Ensemble TD

Statistical mechanics

Coarse-graining in thermodynamics

Microstates, Mesostates and Macrostate

Consider again a dice with 6 states

Let us throw a dice 5 times. The resulting sequence is

Microstate

The histogram of this sequence is

0

0

2

1

1

1

Mesostate

The average value is 3,8    Macrostate

Coarse-graining

Coarse-graining

# micro: $$6^5 =7776$$

# meso: $$\binom{6+5-1}{5} =252$$

# macro: $$5\cdot 6-5\cdot 1 =25$$

# of microstates with the same mesostate/macrostate

Now we come back to the formula on Boltzmann's grave

Question: how do we calculate multiplicity W for mesostate

Full answer: 1.) permute all states, 2.) take care of overcounting

1.) Permuation of all states: 5! = 120

2.) Overcounting - permutation of                                      2! = 2

Together: $$W(0,2,0,1,1,1) = \frac{5!}{2!} =60$$

0

0

2

1

1

1

"General" formula - multinomials

$$W(n_1,\dots,n_k) = \left(\frac{\sum_{i=1}^k n_i}{n_1, \ \dots \ ,n_k}\right) = \frac{(\sum_{i=1}^k n_k)!}{\prod_{i=1}^k n_i!}$$

The question at stake: WHY $$\log$$?

Succint reason: $$\log$$ transforms $$\prod$$ to $$\sum$$

(similar to log-likelihood funciton)

Physical reason: multiplicity of $$X \times Y$$

is $$W(X)W(Y)$$

(extensivity/intensivity of thermodynamic variables)

Boltzmann entropy = Gibbs entropy?

$$\log W(n_1,\dots,n_k) = n \log n - \cancel{n} - \sum_{i=1}^k n_i \log n_i + \cancel{\sum_{i=1}^k n_i}$$

$$= \sum_{i=1}^k n_i (\log n - \log n_i) = - \sum_{i=1}^k n_i \log \frac{n_i}{n}$$

Stirling's approximation: $$\log(n!) \approx n \log n - n + \mathcal{O}(\log n)$$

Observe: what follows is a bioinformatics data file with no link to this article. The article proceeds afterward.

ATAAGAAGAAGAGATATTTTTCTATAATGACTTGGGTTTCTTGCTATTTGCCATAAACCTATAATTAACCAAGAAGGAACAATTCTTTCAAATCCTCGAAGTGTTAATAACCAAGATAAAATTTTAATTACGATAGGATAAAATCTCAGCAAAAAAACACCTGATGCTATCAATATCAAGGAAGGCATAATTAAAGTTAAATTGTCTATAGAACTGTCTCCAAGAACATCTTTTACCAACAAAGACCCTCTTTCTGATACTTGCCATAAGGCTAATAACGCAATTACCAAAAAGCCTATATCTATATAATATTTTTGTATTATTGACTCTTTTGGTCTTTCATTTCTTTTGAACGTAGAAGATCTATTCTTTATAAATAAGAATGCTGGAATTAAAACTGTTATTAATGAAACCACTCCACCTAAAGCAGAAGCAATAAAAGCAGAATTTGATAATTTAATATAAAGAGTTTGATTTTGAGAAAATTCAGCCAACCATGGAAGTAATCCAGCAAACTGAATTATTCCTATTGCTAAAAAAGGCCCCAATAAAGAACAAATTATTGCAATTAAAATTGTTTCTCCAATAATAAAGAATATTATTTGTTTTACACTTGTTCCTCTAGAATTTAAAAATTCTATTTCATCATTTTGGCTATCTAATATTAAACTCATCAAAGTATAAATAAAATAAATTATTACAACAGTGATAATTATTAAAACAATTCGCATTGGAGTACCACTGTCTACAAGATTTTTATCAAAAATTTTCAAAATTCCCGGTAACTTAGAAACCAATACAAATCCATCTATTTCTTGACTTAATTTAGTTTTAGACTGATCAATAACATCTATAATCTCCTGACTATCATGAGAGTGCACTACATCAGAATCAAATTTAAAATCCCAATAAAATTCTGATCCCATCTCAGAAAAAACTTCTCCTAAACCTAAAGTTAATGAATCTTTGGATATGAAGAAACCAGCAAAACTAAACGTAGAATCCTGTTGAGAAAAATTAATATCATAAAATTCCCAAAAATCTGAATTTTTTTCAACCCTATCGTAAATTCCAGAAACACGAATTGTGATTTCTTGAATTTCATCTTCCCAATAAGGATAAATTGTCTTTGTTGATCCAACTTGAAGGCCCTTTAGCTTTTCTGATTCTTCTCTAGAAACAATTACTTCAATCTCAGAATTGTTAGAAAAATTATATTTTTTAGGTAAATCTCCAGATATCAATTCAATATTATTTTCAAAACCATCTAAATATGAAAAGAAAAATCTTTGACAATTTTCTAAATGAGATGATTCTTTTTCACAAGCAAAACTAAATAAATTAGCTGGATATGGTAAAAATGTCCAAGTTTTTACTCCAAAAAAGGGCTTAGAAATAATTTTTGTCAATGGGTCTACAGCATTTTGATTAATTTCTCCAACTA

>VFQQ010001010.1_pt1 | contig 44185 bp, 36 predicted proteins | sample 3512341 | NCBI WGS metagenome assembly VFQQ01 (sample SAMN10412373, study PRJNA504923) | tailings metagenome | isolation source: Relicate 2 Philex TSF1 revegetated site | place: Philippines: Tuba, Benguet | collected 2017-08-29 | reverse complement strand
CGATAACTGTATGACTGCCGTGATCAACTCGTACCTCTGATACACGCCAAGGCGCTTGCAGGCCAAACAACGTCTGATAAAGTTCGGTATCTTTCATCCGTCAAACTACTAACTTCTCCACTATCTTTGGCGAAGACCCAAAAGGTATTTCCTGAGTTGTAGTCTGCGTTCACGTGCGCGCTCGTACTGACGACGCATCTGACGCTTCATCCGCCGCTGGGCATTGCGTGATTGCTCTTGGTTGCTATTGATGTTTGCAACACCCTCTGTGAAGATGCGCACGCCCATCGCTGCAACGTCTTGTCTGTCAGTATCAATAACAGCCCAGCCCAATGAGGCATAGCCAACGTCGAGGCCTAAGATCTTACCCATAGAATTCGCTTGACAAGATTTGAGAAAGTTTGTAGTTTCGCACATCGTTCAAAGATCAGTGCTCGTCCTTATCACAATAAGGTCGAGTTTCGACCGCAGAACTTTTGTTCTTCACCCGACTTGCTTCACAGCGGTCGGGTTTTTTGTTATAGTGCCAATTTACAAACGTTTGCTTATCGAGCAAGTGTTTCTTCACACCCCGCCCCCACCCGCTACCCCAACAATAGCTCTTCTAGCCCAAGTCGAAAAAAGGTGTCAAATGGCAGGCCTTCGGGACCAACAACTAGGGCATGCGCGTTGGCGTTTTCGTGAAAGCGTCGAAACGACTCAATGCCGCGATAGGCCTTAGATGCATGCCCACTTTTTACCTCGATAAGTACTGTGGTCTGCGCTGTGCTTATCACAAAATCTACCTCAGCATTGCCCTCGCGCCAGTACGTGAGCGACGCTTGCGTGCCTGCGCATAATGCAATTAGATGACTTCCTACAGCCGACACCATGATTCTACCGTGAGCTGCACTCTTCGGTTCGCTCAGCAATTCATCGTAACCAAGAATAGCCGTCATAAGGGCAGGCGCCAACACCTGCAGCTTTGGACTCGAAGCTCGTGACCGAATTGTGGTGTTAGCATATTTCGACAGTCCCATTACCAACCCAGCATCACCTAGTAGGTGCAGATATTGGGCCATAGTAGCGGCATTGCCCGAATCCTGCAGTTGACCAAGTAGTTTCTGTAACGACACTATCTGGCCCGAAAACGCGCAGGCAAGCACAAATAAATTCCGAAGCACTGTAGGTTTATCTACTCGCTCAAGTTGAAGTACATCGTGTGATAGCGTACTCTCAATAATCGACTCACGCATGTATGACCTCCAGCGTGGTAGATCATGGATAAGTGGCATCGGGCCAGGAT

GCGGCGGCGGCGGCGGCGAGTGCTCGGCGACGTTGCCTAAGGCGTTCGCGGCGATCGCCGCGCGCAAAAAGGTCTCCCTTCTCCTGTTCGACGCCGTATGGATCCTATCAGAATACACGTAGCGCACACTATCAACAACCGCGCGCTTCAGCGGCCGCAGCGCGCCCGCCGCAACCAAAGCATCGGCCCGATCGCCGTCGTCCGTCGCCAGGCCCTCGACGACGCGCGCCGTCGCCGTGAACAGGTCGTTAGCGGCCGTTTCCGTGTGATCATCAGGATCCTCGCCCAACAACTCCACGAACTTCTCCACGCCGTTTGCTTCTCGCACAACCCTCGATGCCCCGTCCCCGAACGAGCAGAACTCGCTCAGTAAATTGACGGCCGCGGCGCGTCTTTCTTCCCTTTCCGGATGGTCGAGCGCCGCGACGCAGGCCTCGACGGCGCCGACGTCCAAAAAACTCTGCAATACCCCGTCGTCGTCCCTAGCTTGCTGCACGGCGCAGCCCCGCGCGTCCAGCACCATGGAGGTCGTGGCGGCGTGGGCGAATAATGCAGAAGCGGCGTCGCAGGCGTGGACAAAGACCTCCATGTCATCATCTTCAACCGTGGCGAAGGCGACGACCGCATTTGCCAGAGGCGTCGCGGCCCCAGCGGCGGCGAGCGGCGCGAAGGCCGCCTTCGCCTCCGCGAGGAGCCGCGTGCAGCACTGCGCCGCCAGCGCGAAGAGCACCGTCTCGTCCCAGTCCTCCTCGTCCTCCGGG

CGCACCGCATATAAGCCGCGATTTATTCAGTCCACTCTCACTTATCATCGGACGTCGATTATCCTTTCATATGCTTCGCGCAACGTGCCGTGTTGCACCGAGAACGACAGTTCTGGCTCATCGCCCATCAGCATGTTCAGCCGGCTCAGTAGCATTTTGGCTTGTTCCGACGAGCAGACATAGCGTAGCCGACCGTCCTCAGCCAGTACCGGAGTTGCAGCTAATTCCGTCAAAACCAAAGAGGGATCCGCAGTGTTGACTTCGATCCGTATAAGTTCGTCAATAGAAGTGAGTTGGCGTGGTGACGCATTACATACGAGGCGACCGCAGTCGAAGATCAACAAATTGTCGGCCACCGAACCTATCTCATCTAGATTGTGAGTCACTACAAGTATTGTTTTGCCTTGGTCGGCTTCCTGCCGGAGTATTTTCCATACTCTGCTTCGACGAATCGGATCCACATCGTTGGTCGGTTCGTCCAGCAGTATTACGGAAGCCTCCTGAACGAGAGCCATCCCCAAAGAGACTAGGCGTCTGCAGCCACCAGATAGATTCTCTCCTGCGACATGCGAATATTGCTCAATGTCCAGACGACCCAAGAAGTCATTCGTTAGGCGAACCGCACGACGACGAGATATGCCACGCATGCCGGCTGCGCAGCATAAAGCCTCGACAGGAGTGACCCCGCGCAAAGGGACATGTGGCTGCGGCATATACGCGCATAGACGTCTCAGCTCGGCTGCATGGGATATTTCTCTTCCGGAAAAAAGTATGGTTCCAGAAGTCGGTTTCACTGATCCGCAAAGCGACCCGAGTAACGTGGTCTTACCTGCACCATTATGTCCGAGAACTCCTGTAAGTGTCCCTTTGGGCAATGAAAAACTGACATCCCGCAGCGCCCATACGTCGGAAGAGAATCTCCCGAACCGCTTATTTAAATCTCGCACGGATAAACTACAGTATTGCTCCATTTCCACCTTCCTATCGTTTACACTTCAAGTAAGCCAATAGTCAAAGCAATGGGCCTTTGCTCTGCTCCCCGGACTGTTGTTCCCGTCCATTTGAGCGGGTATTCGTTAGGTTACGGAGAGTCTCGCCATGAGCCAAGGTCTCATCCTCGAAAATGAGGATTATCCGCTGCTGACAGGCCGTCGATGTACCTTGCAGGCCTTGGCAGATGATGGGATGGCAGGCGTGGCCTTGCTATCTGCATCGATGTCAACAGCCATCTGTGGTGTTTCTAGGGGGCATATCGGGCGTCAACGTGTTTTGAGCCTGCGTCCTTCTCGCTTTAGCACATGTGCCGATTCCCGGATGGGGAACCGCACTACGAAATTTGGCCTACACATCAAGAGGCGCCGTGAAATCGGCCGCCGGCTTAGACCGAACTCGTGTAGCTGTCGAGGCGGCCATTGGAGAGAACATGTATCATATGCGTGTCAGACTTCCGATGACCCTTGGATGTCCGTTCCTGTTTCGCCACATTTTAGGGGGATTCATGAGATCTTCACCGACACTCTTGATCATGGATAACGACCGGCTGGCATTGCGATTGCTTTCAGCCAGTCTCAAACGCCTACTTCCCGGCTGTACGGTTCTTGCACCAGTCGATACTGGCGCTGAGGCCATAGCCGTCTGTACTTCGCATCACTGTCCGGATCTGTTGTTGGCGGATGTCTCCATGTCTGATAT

Denote: $$\sum_{i=1}^k n_k = n$$.

Denote: $$n_i/n = p_i$$.

$$\log W(n_1,\dots,n_k) = - n \sum_{i=1}^k p_i \log p_i$$

What is actually $$p_i$$?

Frequentist vs Bayesian probability

In probability, there are two interpretations of probability

1. Frequentist approach

probability is the limiting success value of a repeated experiment

$$p = \lim_{n \rightarrow \infty} \frac{k(n)}{n}$$

It can be estimated as $$\hat{p} = \frac{X_1+\dots+X_n}{n}$$ and it does not  make any sense to consider parametric distribution.

2. Bayesian approach

probability quantifies our uncertainty about the experiment. By observing the experiment we can update our knowledge about it

$$\underbrace{f(p|\hat{p})}_{posterior} = \underbrace{\frac{f(\hat{p}|p)}{f(\hat{p})}}_{likelihood \ ratio} \underbrace{f(p)}_{prior}$$

LLN

Thermodynamic limit

By using the relation $$n_i/n = p_i$$, we actually used the frequentist definition of probability. As a consequence, it means that $$n \rightarrow \infty$$ (in practical situations $$n \gg 1$$). This limit is in physics called thermodynamic limit.

There are a few natural questions:

Does it mean that the entropy can be used only in the thermodynamic limit?

Does the entropy measure the uncertainty of a single particle in a large system or some kind of average probability over many particles?

(LLN & CLT)

N.B.: does anybody recognize what is $$H_G - H_B$$?

Resolution: what are the states?

Do we consider states of a single dice?

Do we consider states of a pair of dices?

etc.

Do we consider states of an n-tuple of dices?

...

Excercise activity for you: can you derive Gibbs entropy from considering the state space of n-tuples of dices?

Two related issues

$$\Delta S = k N\ln 2$$

Resolution

1. Simply multiply entropy by

$$1/N!$$ - due to "quantum" reasons (indistinguishability)

2. Swendsen approach

Two related issues

(we will come back to it later)

Additivity: We have two independent systems $$A$$ and $$B$$ $$S(A,B) = S(A) + S(B)$$

Extensivity: We have a system of N particles, then

$$S(kN) = k \cdot S(N)$$

By Jan Korbel